It can be frustrating when time is of the essence and you have chores that need to be done. You’ve done these things a million times; they have become routine and it’s necessary to do them in a timely fashion as your busy schedule demands.

Then, something out of the ordinary happens. As you’re putting away dishes, you feel a jolt radiate through your spine. It’s almost debilitating. You grab your back and can’t straighten up; the pain becomes more intense. You ask yourself, “What in the world have I done? I’ve done nothing different, and yet, I injure myself putting away dishes!”

We all get caught up with everyday routines, but few of us think of them as health hazards, yet chore related injuries are common. Our day-to-day activities and work schedules are both contributing factors with inactivity and sitting, which decreases circulation by as much as 80 percent, being a major cause.

On the positive side, there are ways to prevent these injuries from happening. Throughout years of collecting data, I have found that a primary injury movement pattern is when people twist their spines with their feet planted (as in emptying the dishwasher). Another is when people are squatting deeply and reaching overhead or leaning backward (as in going through garage cabinets looking for something). 

Knowing which movements to avoid and establishing a consistent stretching and exercise program will enhance strength, allow for better movement under load, and help reduce everyday injuries.

When exercising, there are seven primary movements you should incorporate into your program: squatting, lunging, twisting, bending, reaching, pushing and pulling. All of these movements are involved in everyday tasks, and regular “practice” through an exercise program can help keep you limber and agile.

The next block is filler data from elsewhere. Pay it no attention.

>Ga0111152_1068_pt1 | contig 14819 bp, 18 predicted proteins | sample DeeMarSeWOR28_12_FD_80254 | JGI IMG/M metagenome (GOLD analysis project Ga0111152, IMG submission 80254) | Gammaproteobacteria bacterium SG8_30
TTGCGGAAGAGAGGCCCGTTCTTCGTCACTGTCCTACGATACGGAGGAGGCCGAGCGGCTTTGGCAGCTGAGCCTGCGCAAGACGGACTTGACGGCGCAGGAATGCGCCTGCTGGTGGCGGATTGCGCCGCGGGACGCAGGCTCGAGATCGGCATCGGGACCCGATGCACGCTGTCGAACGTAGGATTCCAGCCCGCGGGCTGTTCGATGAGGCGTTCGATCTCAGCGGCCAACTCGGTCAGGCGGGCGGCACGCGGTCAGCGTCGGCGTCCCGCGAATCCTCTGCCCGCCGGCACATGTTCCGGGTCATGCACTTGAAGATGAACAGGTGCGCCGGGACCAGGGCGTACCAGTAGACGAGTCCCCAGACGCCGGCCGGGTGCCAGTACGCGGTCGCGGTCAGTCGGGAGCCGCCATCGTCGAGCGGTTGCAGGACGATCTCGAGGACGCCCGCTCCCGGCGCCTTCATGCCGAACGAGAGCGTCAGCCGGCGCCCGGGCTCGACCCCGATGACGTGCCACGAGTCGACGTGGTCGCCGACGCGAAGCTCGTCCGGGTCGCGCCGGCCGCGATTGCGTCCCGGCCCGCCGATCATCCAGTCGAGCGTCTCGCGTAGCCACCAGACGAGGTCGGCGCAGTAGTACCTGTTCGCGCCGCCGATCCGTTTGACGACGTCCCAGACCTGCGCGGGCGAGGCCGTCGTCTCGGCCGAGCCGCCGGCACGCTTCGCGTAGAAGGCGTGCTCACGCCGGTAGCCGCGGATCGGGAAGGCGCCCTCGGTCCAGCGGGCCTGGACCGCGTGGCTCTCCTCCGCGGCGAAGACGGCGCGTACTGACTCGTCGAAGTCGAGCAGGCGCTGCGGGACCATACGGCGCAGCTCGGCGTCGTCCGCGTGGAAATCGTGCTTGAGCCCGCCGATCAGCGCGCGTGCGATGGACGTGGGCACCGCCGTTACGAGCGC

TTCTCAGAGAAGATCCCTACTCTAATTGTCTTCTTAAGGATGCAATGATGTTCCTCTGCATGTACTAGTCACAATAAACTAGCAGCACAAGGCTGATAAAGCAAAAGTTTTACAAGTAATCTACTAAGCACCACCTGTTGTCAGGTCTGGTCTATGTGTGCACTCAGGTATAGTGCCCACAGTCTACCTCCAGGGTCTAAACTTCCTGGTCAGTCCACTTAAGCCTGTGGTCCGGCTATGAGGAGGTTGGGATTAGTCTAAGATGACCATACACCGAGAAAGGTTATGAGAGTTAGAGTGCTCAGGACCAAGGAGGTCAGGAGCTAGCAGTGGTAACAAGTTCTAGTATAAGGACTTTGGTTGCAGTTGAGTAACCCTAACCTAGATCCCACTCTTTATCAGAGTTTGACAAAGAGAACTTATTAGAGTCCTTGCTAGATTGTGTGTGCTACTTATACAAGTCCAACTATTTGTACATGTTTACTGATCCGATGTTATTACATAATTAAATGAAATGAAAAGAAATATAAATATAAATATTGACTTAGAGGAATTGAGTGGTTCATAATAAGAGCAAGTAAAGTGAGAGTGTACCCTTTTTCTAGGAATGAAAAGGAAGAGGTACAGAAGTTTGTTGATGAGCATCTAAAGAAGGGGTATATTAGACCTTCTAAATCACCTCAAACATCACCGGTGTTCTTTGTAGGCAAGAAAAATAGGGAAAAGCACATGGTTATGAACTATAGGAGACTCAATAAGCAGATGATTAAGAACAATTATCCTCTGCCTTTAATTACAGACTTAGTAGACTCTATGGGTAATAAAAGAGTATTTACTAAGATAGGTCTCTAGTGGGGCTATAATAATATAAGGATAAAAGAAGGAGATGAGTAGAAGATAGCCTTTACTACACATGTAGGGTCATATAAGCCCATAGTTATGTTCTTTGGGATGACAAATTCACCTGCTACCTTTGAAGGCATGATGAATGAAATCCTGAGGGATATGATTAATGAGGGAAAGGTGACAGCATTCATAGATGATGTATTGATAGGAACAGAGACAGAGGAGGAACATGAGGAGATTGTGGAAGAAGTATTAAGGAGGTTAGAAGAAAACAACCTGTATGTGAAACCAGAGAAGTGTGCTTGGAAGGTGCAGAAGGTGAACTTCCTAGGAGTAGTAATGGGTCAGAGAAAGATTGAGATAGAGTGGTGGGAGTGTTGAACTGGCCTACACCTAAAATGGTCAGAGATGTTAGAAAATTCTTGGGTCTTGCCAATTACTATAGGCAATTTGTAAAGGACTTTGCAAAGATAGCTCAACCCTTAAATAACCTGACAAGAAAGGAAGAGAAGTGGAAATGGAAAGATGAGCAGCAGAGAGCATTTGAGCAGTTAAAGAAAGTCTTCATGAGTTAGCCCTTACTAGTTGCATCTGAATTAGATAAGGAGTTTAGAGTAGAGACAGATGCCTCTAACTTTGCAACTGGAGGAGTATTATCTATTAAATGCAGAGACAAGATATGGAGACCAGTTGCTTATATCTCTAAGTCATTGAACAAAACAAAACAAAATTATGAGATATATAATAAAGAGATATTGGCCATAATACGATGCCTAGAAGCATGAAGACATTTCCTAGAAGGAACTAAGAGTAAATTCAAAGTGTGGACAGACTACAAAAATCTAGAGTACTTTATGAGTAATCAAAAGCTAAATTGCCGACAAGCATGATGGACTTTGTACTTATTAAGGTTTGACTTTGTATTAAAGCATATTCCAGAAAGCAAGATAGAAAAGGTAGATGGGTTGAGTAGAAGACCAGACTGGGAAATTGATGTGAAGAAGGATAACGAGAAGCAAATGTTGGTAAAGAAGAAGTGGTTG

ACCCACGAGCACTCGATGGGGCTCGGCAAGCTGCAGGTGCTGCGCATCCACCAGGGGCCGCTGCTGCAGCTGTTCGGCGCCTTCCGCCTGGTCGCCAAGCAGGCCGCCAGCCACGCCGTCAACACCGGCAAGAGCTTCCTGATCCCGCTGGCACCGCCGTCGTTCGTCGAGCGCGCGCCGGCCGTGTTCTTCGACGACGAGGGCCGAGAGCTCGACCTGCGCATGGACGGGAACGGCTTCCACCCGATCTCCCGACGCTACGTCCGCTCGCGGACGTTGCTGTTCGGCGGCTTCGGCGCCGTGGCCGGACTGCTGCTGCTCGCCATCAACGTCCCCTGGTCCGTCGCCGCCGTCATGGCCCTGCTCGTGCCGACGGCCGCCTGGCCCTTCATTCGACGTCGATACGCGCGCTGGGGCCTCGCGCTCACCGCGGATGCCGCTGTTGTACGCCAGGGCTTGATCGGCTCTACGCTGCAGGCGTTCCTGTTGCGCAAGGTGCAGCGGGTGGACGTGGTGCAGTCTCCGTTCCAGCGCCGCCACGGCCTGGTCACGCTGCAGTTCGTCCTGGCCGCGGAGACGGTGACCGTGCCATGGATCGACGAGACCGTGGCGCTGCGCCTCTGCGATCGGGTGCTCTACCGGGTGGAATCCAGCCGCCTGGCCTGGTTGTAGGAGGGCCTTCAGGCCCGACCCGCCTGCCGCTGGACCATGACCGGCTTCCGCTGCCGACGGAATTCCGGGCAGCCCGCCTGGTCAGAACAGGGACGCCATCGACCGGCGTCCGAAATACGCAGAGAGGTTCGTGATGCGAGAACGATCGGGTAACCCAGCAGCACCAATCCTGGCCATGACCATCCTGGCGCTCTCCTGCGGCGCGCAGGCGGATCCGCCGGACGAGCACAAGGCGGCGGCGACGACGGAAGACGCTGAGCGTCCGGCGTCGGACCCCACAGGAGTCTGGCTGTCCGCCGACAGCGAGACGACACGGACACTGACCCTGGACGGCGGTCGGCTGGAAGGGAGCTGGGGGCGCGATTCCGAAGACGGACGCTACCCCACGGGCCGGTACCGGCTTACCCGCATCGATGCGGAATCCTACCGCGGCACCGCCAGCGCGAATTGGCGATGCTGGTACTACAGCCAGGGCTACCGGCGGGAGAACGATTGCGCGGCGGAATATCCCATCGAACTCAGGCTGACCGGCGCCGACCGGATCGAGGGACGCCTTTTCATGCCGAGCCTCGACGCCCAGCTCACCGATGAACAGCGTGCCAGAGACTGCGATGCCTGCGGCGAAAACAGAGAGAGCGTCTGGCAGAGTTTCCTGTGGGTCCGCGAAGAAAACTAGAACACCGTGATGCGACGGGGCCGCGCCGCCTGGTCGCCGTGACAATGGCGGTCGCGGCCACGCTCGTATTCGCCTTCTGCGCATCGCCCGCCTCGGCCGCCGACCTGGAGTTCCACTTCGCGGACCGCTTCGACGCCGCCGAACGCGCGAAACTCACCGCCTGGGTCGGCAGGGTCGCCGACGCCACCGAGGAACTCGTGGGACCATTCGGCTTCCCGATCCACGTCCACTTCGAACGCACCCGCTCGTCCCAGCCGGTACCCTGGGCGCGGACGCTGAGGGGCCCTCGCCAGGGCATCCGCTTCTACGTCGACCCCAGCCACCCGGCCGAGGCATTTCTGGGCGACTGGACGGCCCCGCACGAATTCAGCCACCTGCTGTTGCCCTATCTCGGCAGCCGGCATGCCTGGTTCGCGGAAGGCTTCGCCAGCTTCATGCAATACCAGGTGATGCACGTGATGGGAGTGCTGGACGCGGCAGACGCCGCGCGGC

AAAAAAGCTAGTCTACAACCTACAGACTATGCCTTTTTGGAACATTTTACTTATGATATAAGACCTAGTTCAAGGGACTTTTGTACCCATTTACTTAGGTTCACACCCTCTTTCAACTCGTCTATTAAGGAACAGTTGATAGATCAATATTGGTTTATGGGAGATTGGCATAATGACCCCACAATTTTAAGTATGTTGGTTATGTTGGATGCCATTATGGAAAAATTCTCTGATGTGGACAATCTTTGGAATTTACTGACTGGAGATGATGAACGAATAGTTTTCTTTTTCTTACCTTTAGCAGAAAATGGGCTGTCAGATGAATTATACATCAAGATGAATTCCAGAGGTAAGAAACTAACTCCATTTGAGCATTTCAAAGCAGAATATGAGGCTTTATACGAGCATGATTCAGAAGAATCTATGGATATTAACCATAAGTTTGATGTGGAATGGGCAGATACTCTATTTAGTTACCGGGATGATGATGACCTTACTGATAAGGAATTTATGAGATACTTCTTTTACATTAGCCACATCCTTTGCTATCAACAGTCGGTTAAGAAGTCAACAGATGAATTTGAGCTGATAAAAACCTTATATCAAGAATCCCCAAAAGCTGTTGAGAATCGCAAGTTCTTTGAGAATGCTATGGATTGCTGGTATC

Think about making a bed, for example. You must reach, pull, push, lunge and sometimes twist. What gets us in trouble is combining these movements and doing them incorrectly. Through exercise, pushing and pulling can be done with a cable machine or chest press followed by a rowing machine; strength to lunge can be taught as squats starting from a seated position and progressing to standing with a bar on your back.  

I recently published my third book called Get Moving. It covers all the issues of movement with illustrated pictures on exercises and stretches to keep you agile and help you avoid everyday injuries. 

Remember, if we move every day, we create enhanced blood flow, energy and vitality. So, get moving today!

Michael Butler is owner of Kinetix Health and Performance Center in Palm Desert and welcomes questions from readers. He can be reached at (760) 200.1719 or [email protected]. Get Moving is available through Kinetix or on

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